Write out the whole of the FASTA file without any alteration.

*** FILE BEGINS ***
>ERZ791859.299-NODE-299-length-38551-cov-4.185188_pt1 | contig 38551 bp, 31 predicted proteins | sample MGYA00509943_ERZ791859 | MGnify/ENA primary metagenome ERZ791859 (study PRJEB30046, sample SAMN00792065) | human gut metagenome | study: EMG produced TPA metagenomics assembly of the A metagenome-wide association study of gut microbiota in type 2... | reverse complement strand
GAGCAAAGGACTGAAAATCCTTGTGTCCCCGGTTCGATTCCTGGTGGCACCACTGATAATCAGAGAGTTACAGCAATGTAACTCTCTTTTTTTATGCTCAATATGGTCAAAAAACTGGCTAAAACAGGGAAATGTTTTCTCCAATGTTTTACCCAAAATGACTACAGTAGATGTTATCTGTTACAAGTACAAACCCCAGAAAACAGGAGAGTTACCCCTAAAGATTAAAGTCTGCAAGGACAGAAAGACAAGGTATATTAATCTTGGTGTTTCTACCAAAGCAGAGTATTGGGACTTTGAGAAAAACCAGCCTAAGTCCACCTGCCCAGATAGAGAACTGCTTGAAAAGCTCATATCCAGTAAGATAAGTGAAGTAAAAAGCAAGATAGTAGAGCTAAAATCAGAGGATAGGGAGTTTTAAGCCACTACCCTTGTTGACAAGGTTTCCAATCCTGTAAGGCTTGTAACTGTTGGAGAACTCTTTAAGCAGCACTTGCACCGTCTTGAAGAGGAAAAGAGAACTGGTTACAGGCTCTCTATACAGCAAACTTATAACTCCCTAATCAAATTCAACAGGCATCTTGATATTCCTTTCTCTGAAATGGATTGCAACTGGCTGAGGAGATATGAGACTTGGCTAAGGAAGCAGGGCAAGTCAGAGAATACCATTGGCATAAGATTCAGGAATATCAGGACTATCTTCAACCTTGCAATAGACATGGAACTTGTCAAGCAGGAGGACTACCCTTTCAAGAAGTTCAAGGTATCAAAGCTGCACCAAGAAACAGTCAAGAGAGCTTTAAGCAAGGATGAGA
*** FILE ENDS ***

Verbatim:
>ERZ791859.299-NODE-299-length-38551-cov-4.185188_pt1 | contig 38551 bp, 31 predicted proteins | sample MGYA00509943_ERZ791859 | MGnify/ENA primary metagenome ERZ791859 (study PRJEB30046, sample SAMN00792065) | human gut metagenome | study: EMG produced TPA metagenomics assembly of the A metagenome-wide association study of gut microbiota in type 2... | reverse complement strand
GAGCAAAGGACTGAAAATCCTTGTGTCCCCGGTTCGATTCCTGGTGGCACCACTGATAATCAGAGAGTTACAGCAATGTAACTCTCTTTTTTTATGCTCAATATGGTCAAAAAACTGGCTAAAACAGGGAAATGTTTTCTCCAATGTTTTACCCAAAATGACTACAGTAGATGTTATCTGTTACAAGTACAAACCCCAGAAAACAGGAGAGTTACCCCTAAAGATTAAAGTCTGCAAGGACAGAAAGACAAGGTATATTAATCTTGGTGTTTCTACCAAAGCAGAGTATTGGGACTTTGAGAAAAACCAGCCTAAGTCCACCTGCCCAGATAGAGAACTGCTTGAAAAGCTCATATCCAGTAAGATAAGTGAAGTAAAAAGCAAGATAGTAGAGCTAAAATCAGAGGATAGGGAGTTTTAAGCCACTACCCTTGTTGACAAGGTTTCCAATCCTGTAAGGCTTGTAACTGTTGGAGAACTCTTTAAGCAGCACTTGCACCGTCTTGAAGAGGAAAAGAGAACTGGTTACAGGCTCTCTATACAGCAAACTTATAACTCCCTAATCAAATTCAACAGGCATCTTGATATTCCTTTCTCTGAAATGGATTGCAACTGGCTGAGGAGATATGAGACTTGGCTAAGGAAGCAGGGCAAGTCAGAGAATACCATTGGCATAAGATTCAGGAATATCAGGACTATCTTCAACCTTGCAATAGACATGGAACTTGTCAAGCAGGAGGACTACCCTTTCAAGAAGTTCAAGGTATCAAAGCTGCACCAAGAAACAGTCAAGAGAGCTTTAAGCAAGGATGAGA